Just like every Sunday night, The Strombo Show celebrates music chosen by music lovers for music lovers. The Nod to the Gods tonight is a tip of the hat to Buffalo Springfield's 'For What It's Worth' to commemorate the forty-fifth anniversary of their final concert in Long Beach, California.
Written by a guy named Stephen Stills, this song from the band's debut album is about anti-war gatherings - and it went on to become an anthem for a generation.
Buffalo Springfield brought together Neil Young, Stephen Stills, Richie Furay, Dewey Martin and Bruce Palmer. In the midst of the British Invasion, they were a part of the first wave of North American bands that broke through with a genre-bending sound.
Taking their name from the side of a Roller Company steamroller, the group debuted at Hollywood's Troubadour on April 11, 1966. A few days later, they joined The Dillards and The Byrds as an opening act for a short tour of California.
In Neil Young's Illustrated History, Stills recalled the story behind 'For What It's Worth': "I had had something kicking around in my head. I wanted to write something about the kids that were on the line over in Southeast Asia that didn't have anything to do with the device of this mission, which was unraveling before our eyes.
"Then we came down to Sunset from my place on Topanga with a guy - I can't remember his name - and there's a funeral for a bar, one of the favorite spots for high school and UCLA kids to go and dance and listen to music.
"Officials decided to call out the official riot police because there's three thousand kids sort of standing out in the street; there's no looting, there's no nothing. It's everybody having a hang to close this bar. A whole company of black and white LAPD in full Macedonian battle array in shields and helmets and all that, and they're lined up across the street, and I just went 'Whoa! Why are they doing this?' There was no reason for it.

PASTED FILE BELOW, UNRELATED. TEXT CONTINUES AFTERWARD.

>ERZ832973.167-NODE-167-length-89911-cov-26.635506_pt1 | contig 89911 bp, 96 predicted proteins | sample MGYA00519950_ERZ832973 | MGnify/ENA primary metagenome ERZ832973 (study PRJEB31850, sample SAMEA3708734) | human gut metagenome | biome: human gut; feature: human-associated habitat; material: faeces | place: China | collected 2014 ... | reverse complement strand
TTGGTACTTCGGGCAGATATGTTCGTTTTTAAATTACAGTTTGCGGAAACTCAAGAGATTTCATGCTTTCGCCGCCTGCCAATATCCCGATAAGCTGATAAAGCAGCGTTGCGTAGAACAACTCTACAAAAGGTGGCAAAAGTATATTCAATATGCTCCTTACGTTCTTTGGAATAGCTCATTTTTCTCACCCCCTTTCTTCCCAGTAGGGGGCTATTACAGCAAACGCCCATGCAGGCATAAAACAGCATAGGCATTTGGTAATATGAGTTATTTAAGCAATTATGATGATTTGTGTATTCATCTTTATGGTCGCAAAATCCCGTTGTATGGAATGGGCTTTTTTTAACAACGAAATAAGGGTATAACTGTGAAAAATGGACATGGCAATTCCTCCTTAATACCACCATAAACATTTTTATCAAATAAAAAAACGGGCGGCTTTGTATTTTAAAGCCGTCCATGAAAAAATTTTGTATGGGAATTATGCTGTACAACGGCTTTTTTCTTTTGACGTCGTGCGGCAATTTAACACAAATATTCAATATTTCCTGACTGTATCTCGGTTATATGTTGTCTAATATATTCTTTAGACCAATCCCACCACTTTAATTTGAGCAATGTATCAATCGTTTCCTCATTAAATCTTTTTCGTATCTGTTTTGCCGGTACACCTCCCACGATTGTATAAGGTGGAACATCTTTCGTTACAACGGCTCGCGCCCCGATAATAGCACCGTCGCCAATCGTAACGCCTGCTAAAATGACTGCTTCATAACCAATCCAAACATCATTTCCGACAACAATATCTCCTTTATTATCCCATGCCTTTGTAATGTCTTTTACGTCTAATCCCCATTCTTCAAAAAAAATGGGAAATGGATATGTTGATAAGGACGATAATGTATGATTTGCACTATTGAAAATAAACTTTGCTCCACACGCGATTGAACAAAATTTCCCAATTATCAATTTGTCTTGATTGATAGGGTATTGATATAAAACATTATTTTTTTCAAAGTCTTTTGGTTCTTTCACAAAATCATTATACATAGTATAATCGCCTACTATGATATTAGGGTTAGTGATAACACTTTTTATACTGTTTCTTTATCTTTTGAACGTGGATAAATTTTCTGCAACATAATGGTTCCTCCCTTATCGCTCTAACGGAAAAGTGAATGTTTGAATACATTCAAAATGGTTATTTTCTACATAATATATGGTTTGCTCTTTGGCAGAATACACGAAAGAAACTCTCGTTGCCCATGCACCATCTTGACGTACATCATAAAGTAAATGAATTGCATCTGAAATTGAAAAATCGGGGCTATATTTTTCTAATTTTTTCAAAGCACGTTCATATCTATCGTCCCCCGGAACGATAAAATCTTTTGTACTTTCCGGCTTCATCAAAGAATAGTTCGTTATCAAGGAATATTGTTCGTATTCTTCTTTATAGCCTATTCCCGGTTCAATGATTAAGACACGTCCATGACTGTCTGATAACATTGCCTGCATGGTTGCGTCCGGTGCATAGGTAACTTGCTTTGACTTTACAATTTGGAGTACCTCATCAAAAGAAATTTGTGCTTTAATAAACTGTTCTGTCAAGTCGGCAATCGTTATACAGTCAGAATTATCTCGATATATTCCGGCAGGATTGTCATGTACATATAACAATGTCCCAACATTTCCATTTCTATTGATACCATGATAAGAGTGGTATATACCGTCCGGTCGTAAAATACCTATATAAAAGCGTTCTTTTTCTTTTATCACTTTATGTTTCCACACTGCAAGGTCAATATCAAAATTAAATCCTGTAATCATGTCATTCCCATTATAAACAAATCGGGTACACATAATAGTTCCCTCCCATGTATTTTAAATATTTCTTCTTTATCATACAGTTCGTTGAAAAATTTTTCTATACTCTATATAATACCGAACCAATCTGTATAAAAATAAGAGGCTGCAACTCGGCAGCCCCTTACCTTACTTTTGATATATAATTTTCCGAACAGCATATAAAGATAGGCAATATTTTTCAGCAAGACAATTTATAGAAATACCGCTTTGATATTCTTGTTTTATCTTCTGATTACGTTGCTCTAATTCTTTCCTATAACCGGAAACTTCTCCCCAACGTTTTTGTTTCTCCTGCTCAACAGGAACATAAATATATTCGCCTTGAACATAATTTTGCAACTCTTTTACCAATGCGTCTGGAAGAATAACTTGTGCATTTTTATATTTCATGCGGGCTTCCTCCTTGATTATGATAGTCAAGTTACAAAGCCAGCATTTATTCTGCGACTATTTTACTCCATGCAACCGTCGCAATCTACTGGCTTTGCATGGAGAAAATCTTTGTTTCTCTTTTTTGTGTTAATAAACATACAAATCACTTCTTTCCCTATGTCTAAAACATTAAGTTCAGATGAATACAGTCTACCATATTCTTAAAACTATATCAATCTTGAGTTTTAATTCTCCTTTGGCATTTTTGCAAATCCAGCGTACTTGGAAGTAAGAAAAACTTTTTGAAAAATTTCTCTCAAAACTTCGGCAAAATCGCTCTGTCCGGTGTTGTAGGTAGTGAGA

"I went back to Topanga, and that other song turned into 'For What It's Worth,' and it took as long to write as it took me to settle on the changes and write the lyrics down. It all came as a piece, and it took about fifteen minutes."
After presenting the song to the rest of the band, they snuck off to record it without the producers - as they were immensely dissatisfied with the recording of the album, insisting that each musician record separately and then combining them later into mono to stereo track, which created a tinny sound. So this song, in fact, is the first time that the group's united performance was captured on tape.
The song has since been used countless times by other artists, including Led Zeppelin - who incorporated part of the tune into 'Whole Lotta Love' - and Public Enemy, who sampled it for their 1998 song, 'He Got Game' from the film of the same name.
Buffalo Springfield split after three releases. From the ashes of the band rose Crosby, Stills & Nash (Stephen Stills' band with David Crosby of The Byrds and Graham Nash of the Hollies), the awesomeness of Neil Young's solo career, Furay and Messina's band Poco, and eventually Messina's team-up with Kenny Loggins for Loggins & Messina and Furay with the Souther-Hillman-Furay Band.
In 1997, Buffalo Springfield were inducted into the Rock and Roll Hall of Fame without Young's participation. Soon after, they reunited - without Palmer and Martin - for six performances in 2010, including this one from Neil Young's Bridge School Benefit Concert.
For further musical musings, new and old, join the collective for The Strombo Show on CBC Radio 2, every Sunday night at 8pm. And if you want to catch up or re-listen, all of the episodes are archived on our Radio page.